Corporate culture moves in a cycle. As leadership with power, employers are control of how that cycle begins and ends. When employers take care of their employees—pay them a fair wage, give them a safe environment to do their jobs, and enforce policy in a way that seeks to improve the culture—employees feel valued and are more inclined to fully engage in their jobs. Full engagement from employees results in higher productivity with a higher quality of work. That benefit is then passed on to the customer or client, resulting in returns for the business. This pleases leadership, incentivizing them to further reward their employees—thus the cycle begins anew. Employers are the members of the corporation with the most power to disrupt this cycle.

In dealing with clients, the professional landscape is seeing a disappointing lack of employers willing to protect employees from abusive clients. After all, they should be courting their business, but there should be a hard line that clients can cross that give leadership the option to “fire” a client. As awareness of policy enforcement and how it effects the workplace continues to develop, more professionals are posting their experiences with toxic clients on social media. Houston Golden, one of the founders of a company known as BAMF, posted about his experience with a toxic client on his LinkedIn profile. “I fired my biggest client for calling my employee ‘retarded.’ She called me at 9:47 PM. “Houston, I don’t know if he’s under-paid, untrained, or just simply retarded. Do you have anyone that can replace him?” I was shocked…” Golden felt the client had crossed a line, and as a result, discontinued doing business with her. This is a measure that saves other employees from being exposed to deplorable behavior, and such action from an employer is a message to other employees that such behavior will not be tolerated, and the happiness of employees is more important than an abusive client.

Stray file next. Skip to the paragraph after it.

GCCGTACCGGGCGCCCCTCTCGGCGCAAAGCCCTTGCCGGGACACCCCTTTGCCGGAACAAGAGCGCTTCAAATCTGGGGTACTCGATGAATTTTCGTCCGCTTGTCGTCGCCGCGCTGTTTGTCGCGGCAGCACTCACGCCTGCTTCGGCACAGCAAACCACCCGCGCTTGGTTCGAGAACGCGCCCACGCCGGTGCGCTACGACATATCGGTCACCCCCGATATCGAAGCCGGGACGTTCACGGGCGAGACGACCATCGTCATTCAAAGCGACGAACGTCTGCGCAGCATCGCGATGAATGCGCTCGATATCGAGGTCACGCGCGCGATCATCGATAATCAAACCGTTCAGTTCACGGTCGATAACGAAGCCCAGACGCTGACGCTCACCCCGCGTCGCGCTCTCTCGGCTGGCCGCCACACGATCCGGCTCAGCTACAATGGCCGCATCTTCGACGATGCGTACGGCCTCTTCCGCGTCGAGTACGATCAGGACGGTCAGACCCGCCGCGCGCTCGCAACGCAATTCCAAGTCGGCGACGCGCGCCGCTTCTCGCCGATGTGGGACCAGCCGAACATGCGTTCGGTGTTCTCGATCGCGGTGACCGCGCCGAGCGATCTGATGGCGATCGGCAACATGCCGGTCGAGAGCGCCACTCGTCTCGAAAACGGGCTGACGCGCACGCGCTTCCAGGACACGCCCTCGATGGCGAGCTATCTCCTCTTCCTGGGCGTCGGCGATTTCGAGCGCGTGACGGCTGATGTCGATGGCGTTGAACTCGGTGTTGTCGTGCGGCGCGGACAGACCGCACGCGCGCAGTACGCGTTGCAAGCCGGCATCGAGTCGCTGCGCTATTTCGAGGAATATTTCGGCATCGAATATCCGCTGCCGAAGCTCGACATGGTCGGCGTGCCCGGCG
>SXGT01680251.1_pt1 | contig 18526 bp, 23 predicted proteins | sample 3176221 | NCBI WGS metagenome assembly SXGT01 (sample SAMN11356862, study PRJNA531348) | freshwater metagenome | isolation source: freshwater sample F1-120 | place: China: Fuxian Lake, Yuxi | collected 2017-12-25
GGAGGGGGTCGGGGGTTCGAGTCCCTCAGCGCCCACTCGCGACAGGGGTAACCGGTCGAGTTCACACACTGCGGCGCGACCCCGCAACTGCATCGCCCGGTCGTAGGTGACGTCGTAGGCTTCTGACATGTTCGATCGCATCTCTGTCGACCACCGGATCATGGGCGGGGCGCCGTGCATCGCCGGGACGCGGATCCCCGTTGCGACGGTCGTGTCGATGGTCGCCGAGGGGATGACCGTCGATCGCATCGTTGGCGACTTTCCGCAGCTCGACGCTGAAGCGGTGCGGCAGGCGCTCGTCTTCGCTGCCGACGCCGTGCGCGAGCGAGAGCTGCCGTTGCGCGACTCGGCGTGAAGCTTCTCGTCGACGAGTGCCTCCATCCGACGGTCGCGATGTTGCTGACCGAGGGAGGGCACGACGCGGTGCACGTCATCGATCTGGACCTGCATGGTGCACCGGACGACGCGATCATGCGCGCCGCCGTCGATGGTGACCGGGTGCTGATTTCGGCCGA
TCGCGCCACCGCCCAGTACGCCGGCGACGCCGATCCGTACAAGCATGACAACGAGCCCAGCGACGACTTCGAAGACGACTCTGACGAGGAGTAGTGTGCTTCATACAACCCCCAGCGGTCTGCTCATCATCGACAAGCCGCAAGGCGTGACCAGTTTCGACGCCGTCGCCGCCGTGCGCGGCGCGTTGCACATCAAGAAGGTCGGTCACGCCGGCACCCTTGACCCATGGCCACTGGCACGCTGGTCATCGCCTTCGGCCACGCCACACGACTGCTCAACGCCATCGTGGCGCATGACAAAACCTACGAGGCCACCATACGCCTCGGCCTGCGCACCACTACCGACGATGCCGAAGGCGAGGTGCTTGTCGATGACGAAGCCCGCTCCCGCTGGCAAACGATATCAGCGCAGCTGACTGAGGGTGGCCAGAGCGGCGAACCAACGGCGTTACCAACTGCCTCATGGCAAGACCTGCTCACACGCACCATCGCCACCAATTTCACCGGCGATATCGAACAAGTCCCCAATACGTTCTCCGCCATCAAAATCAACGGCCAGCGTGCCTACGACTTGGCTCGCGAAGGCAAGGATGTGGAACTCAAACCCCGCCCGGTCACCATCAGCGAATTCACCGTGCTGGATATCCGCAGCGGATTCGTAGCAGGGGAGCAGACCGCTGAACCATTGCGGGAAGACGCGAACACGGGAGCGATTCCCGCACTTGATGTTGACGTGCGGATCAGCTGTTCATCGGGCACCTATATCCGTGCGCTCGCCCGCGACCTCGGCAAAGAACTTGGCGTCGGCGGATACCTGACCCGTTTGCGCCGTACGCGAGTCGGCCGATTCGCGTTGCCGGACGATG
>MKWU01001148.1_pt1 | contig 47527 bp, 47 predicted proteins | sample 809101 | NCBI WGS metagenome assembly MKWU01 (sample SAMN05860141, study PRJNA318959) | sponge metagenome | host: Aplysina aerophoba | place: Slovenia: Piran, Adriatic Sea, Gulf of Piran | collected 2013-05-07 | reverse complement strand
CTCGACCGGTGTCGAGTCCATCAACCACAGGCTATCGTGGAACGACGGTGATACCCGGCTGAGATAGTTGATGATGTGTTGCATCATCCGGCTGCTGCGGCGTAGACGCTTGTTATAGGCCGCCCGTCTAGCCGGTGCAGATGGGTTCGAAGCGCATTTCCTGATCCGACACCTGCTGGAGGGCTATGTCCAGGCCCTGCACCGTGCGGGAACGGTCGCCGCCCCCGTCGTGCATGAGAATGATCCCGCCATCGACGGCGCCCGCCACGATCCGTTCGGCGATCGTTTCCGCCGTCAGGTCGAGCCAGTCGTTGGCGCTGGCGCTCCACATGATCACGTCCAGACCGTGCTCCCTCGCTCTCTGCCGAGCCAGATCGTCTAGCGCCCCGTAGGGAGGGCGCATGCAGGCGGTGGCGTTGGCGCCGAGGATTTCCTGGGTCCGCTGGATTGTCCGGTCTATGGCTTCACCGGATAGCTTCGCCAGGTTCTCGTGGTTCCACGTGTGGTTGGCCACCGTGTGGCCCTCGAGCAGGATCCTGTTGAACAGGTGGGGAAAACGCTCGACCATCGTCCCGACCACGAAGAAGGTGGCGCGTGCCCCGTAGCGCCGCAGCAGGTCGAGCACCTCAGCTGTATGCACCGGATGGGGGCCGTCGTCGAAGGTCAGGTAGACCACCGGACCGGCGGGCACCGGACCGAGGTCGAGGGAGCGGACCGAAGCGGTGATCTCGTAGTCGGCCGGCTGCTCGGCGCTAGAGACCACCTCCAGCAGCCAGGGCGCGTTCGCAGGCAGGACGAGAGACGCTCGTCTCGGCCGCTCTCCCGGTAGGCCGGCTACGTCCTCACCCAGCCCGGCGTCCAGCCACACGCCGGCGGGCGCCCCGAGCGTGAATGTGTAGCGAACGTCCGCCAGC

When employees feel valued by leadership, they commit themselves to their duties in a meaningful way. The ripple effects of a workforce that feels valued will extend to the bottom line. Employees give 110% and the business sees a profitable return on their daily operations. This is what a healthy corporate culture looks like. If your corporation is having a problem with its corporate culture, call Lauth Investigations International today for a free quote on our corporate culture audit services. Call 317-951-1100 or find us online at www.lauthinvestigations.com.

The Improtance of Running Concurrent Investigations

The Improtance of Running Concurrent Investigations

No reasonable person would disagree that law enforcement have a difficult job. In addition to often being dangerous, lack of funding often leaves many jurisdictions without the right amount of trained professionals or resources to conduct criminal investigations efficiently or successfully. Under the most forgiving of perceptions, law enforcement professionals make mistakes. Hiring another investigative professional, such as a private investigator to conduct a simultaneous investigation can be a way for victims of crimes to ensure that multiple professionals from diverse disciplines have eyes on their case.  Hiring a private investigator to conduct a concurrent investigation with law enforcement can be one of the best ways to cover all of the bases in a myriad of investigation types.